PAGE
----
They found that there was a graded dose-dependent improvement in ventricular arterial coupling with increasing amounts of lifelong regular exercise in healthy older individuals. Their data suggested that the optimal does of lifelong endurance exercise to preserve ventricular arterial coupling with age appeared to be at least four to five sessions per week. The sufficient lifelong endurance exercise was effective for maintaining the normal dynamic Starling mechanism, left ventricular compliance, and arterial compliance with aging, all of which may lead to favorable effect on cardiovascular stiffness or function.
And that brings us to the end of our summaries this week. Now, for our feature discussion.
Transcatheter aortic valve replacement is taking over the interventional world. It's really rapidly growing, and we're increasingly using it for the treatment of aortic stenosis. It was initially used for inoperable and high-risk patients but now is indicated even in the treatment of intermediate-risk patient, and even low-risk patients are being enrolled into current trials.
So, with TAVR being used for low- and intermediate-risk patients, the longer-term results of this treatment involved your abilities becoming more and more important. Well, gratefully, we have today's feature paper, and it describes the five-year clinical outcomes and valve durability of the FRANCE-2 Registry.
I'm so pleased to have with us the corresponding author, Dr Martine Gilard from University Hospital of Brest in France, we have our editorialist, Dr Anita Asgar from Montreal Heart Institute, and we have our associate editor, Dr Dharam Kumbhani from UT Southwestern.
Martine, congratulations on this largest cohort of high-risk patients and long-term outcomes. Could you please tell us what you found?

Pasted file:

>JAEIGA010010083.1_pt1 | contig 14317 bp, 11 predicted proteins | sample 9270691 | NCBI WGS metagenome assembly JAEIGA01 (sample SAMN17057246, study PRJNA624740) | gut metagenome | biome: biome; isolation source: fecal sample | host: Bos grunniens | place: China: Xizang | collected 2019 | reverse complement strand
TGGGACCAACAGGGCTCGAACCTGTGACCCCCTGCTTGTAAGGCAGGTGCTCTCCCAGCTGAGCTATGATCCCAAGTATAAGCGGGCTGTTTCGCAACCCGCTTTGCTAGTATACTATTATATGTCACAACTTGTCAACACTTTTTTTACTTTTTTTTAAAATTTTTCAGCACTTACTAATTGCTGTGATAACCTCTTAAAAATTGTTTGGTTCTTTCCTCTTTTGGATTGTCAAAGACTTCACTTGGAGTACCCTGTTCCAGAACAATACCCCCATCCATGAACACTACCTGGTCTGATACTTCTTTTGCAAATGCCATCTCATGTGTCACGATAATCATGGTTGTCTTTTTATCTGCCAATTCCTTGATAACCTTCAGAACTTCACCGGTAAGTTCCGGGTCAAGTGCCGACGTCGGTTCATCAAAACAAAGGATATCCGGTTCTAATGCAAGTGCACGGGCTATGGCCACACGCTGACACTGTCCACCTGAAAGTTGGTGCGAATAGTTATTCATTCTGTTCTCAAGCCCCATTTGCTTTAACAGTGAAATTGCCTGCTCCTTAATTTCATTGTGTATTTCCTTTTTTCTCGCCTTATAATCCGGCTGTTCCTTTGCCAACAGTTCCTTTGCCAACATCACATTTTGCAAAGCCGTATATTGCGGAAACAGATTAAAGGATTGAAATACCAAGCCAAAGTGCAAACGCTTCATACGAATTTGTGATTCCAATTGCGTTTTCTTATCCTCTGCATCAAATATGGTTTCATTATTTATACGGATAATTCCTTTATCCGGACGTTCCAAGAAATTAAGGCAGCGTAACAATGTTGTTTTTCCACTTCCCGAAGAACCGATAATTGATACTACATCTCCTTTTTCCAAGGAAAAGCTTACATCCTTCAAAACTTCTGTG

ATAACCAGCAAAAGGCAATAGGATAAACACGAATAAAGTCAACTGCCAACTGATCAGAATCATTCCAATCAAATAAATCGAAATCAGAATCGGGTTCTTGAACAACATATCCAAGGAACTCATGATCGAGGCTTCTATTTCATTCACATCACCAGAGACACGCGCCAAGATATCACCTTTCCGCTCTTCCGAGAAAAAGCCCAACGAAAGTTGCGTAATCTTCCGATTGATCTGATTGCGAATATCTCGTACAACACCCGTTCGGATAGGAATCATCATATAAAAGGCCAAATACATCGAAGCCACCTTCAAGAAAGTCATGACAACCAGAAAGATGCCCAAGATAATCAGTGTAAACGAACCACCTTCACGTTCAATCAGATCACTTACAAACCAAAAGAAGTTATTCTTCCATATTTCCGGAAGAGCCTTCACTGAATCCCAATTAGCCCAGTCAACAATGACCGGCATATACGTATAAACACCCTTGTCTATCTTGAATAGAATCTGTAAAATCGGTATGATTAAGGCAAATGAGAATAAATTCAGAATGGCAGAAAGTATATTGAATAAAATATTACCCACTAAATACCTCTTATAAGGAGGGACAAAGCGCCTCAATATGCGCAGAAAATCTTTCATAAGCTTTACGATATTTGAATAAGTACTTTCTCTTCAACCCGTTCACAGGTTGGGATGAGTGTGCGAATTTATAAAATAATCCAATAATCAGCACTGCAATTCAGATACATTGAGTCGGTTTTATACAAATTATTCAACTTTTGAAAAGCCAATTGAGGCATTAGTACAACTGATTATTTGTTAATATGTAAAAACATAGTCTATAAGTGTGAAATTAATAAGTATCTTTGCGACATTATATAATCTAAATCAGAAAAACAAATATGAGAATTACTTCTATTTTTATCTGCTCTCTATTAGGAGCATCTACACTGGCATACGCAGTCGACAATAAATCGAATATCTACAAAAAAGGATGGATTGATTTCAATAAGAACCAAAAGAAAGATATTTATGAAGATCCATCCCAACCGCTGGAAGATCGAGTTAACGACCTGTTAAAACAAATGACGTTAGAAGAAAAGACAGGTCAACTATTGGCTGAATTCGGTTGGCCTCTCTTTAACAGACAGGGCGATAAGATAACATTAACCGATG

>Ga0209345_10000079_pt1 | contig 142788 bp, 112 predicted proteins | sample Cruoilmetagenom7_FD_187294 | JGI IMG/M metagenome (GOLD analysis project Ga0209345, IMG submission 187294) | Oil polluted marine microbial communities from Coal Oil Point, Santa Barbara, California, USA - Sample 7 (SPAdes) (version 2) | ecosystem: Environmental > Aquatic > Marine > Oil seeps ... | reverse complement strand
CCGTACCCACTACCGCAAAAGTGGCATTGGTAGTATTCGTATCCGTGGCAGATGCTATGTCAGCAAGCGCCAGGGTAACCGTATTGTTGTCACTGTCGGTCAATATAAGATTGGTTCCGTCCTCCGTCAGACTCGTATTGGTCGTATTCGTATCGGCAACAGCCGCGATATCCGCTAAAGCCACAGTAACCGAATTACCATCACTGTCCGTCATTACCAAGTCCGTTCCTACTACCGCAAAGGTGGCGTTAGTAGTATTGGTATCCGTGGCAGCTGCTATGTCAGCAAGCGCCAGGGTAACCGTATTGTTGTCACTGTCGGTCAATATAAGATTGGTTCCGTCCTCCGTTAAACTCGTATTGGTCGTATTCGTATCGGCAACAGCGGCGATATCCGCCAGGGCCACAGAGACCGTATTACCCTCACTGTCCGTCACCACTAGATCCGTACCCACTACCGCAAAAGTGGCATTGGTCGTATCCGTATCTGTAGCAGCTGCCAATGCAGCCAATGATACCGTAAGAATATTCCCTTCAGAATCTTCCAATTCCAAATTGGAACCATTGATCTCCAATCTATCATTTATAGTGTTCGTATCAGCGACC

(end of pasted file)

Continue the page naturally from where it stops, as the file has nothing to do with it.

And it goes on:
Dr Martine Gilard: Yes, and I'll just quote, actually, to have a follow-up of five years. We have 1,200 patients arrive at five years after rotation of TAVI. Each patient was a high-risk patient because it was at the beginning of each treatment, and in this time, it's only the high-risk patient was implanted with TAVI, and actually, we can follow this 1,200 patients, 50% of these patients of these patients have an echography because when we analyze these patients, we have an echography at five years, and the patients who have not echography at five years, the only difference is the age.
It's very old patient. It's very difficult to make this echography on this patient to come back in our center, so it's why there is not all the patient who have an echography at five years.
But our patients who have an echography, we can see that it's a very, very good result at five years. There is always the same area, just after before, of the valve. There is the same gradient. There is not a sign of deterioration.
As you know, we have some guidelines published last year about how we asked to define deterioration of the valve, surgical or TAVI, and if we apply this new recommendation, we saw that in this largest cohort, at five years, there is only 13% of patient who have some sign of deterioration, and of these patients, we never need to make another valve in valve because the deterioration was not so important, and patient leave with this valve like that. There is no necessity to make a new valve in valve, so at five years of this very high-risk patient treated by TAVI, there is no necessity to implant a second valve because the valve deterioration. It's a very, very important message.
Dr Carolyn Lam: Thank you, Martine. Indeed, an important message. And Anita, you wrote a beautiful editorial about it. First, could I ask you to frame the issue? I mean, is there any reason we would expect the durability to be any different from a surgical replacement?